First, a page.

One such business was ‘West End House’ on London Street, Lyttelton, owned by Thomas and Robert Shalders. This is completely my speculation and personal opinion (based on what I’ve read so far) but I’m sure if more research was done much information such as this could be found out. Thomas and Robert Shalders were brothers who in 1853 opened a business where they could sell their wares, called West End House (Lyttelton Times 13/8/1853:11). This business may have been the beginning of their adult life as shoe manufacturers, which I’m sure they hoped would turn into a successful career, perhaps one that would support their wives and young families. They were not restricted to making and selling shoes for only one demographic, so patrons of all ages could satisfy their soles’ with strong and stolid shoes.

My time spent at UOA has been immensely enjoyable and very informative. I’ve found things out about what it’s like to have a career as an archaeologist that I could not have discovered any other way. The team here has given me insights and advice about studying at Otago, what courses will be useful for me and about how to get where I want to be in my future career. Not only have I found things out about what it’s like to be an archaeologist, I have been able to experience what it’s like working as one! My research project has given me an insight into information about Christchurch’s past that I never would have thought to look at on my own. Completing my research was like being transported back in time 164 years and personally speaking with the residents of Christchurch. It was the experience of a lifetime.

Jessica Hofacher


Lyttelton Times. [online] Available at: http://paperspast.natlib.govt.nz.

Myer.G-C, 2012. The Lascaux Review. [online] Available at: http://redtreetimes.files.wordpress.com/2012/03/9911-262-archaeology-rainbows-end-small.jpg [Accessed 7 November 2014].

Veres, M., 2005. Introduction to the analysis of archaeological footwear. Australasian Historical Archaeology 23: 89-96.

3 thoughts on “If the boot fits, wear it

  1. What a fascinating document- I imagine the process was a very interesting journey.
    From centuries past, to the modern 21st century, women, especially will always have a unique relationship with their ‘shoes’.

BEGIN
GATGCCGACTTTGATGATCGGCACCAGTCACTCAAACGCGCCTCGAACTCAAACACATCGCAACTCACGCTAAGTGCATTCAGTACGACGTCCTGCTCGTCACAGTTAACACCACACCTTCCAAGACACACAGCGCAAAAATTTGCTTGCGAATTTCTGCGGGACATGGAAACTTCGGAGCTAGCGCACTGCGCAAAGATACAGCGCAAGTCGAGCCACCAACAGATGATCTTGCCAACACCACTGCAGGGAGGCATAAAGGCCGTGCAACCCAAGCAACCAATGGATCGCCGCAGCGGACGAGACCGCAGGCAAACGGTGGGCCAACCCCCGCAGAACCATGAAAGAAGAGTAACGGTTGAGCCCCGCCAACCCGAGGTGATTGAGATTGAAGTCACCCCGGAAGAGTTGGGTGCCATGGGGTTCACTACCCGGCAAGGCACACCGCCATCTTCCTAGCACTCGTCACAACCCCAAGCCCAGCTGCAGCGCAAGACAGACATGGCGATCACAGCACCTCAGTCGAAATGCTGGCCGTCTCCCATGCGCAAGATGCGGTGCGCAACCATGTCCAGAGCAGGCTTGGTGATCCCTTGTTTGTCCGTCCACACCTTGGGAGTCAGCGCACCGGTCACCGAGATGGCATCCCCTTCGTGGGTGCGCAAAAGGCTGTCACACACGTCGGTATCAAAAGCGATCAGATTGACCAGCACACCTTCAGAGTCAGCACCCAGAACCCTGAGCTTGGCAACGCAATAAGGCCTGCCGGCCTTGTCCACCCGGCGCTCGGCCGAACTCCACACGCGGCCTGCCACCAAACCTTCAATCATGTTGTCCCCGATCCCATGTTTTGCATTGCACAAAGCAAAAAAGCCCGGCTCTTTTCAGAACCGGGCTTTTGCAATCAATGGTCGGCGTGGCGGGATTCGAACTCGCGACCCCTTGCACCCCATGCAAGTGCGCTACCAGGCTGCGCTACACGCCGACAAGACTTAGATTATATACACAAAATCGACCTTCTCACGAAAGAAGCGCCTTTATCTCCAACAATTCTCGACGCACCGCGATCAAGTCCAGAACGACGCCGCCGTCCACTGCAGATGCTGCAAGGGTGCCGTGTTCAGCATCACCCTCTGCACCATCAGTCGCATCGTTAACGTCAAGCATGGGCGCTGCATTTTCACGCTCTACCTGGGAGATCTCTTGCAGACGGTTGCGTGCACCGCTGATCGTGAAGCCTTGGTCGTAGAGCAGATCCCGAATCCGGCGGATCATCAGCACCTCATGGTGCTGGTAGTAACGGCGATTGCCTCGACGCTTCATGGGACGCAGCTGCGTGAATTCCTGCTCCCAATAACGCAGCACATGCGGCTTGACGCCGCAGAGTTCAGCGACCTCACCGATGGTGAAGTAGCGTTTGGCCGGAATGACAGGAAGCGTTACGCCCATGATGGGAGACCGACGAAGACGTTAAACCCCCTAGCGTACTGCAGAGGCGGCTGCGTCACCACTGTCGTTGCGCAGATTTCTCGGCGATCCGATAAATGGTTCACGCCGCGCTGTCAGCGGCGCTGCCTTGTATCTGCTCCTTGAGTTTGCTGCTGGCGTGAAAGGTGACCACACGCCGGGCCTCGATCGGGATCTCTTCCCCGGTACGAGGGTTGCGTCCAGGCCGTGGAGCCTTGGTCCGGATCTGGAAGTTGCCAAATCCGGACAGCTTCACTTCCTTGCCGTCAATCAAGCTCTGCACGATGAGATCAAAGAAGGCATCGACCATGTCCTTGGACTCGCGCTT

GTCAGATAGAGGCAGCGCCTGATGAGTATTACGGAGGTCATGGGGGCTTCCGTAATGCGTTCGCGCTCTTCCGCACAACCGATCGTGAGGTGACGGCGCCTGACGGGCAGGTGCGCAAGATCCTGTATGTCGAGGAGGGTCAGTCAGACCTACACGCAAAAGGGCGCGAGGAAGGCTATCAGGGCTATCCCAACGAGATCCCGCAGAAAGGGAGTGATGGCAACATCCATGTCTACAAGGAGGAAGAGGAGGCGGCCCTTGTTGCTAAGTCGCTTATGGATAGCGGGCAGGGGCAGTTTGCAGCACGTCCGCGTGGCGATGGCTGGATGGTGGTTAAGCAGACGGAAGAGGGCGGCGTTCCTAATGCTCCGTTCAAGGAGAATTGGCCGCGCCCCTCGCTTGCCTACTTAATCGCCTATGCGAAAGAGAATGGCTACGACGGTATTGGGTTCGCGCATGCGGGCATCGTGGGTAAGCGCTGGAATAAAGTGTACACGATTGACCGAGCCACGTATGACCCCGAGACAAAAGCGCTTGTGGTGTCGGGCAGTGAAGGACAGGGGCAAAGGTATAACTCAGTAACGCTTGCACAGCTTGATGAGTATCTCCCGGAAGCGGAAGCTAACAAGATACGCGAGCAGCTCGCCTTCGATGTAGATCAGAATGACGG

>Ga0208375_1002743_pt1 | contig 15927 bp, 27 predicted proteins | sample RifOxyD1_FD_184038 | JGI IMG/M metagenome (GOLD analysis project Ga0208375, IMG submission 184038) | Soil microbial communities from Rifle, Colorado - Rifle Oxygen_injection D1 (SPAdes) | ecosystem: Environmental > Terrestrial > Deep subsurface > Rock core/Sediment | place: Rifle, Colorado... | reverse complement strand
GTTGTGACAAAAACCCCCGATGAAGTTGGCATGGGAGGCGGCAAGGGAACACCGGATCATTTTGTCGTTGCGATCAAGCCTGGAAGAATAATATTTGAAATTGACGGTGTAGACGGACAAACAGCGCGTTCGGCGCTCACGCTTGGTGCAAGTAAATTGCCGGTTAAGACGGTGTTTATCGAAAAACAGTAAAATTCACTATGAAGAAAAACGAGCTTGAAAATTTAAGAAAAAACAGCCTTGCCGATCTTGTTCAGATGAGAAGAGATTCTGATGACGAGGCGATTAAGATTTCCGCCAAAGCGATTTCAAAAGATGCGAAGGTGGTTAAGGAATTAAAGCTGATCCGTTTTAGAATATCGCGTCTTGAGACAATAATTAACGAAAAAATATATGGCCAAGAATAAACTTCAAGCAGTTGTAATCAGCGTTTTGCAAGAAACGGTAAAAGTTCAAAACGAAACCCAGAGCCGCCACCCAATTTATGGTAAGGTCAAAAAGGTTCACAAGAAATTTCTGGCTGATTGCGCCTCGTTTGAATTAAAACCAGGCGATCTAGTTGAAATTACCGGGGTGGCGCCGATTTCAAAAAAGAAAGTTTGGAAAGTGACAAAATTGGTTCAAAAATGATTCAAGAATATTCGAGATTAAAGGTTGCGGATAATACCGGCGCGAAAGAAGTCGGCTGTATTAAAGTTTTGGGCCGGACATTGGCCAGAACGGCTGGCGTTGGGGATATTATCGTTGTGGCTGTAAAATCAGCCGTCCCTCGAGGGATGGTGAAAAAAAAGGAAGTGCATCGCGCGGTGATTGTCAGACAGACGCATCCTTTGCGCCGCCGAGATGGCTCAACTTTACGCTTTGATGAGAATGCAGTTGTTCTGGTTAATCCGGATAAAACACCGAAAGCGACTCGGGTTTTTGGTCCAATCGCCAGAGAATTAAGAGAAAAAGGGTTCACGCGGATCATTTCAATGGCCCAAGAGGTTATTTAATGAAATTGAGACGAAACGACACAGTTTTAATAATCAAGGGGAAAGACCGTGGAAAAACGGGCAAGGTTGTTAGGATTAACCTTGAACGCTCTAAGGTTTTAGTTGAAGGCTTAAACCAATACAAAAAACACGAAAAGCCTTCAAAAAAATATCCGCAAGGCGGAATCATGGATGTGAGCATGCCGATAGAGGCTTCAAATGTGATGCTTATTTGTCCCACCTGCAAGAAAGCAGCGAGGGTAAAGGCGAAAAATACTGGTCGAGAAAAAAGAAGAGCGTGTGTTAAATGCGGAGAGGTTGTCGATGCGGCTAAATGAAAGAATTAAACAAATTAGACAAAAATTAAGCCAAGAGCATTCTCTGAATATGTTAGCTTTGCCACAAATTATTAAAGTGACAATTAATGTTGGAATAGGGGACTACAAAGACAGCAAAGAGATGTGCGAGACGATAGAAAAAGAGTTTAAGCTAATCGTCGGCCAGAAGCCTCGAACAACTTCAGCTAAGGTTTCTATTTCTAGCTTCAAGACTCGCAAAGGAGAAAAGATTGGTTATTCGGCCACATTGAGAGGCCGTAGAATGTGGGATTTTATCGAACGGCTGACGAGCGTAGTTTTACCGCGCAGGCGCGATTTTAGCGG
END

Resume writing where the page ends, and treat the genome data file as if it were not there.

Thank you for sharing Jessica, all the best for your Uni years.

  2. The Shalders at Lyttleton were father and son…… The father [Robert] died in May1854. He was from Norfolk and his occupation was often listed as cordwainer – so he a specialist in working fine leather, rather than a mere bootmaker. Robert Shalders was my great great great grandfather. His widow, Ruth, nee Boast, married William Hammett. As to the three Shalders daughters: Harriet [my great great grandmother] married James Gibson in Otago in 1855; Sarah Ann [known as Sally] married Alfred Porter [of Porters Pass fame] and Caroline married Henry Pridham Blanchard. Thomas Shalders married Jessamine Jane Smith. They had twelve children. He passed away on 10 Aug 1911 in Kakapuaka, Balclutha.

  3. There was also a Robert Shalders, the son of Robert Shalders and Ruth nee Boast. That son arrived in Lyttleton with his sister Harriet on the Samarang on 31 July 1851. Robert is recorded on the passenger list of the Samarang as aged 16 years. Harriet was aged 18. [Their brother, Thomas, had arrived at Lyttleton the previous year on the Midlothian]. Robert and Ruth Shalders and their other daughters arrived in 1853, shortly before the business commenced and the advertisement appeared. The son Robert went to Australia, probably looking for gold – and disappeared. The family advertised in newspapers circulating in Australia after Robert the father’s death, but they never learnt what had happened to Robert the son.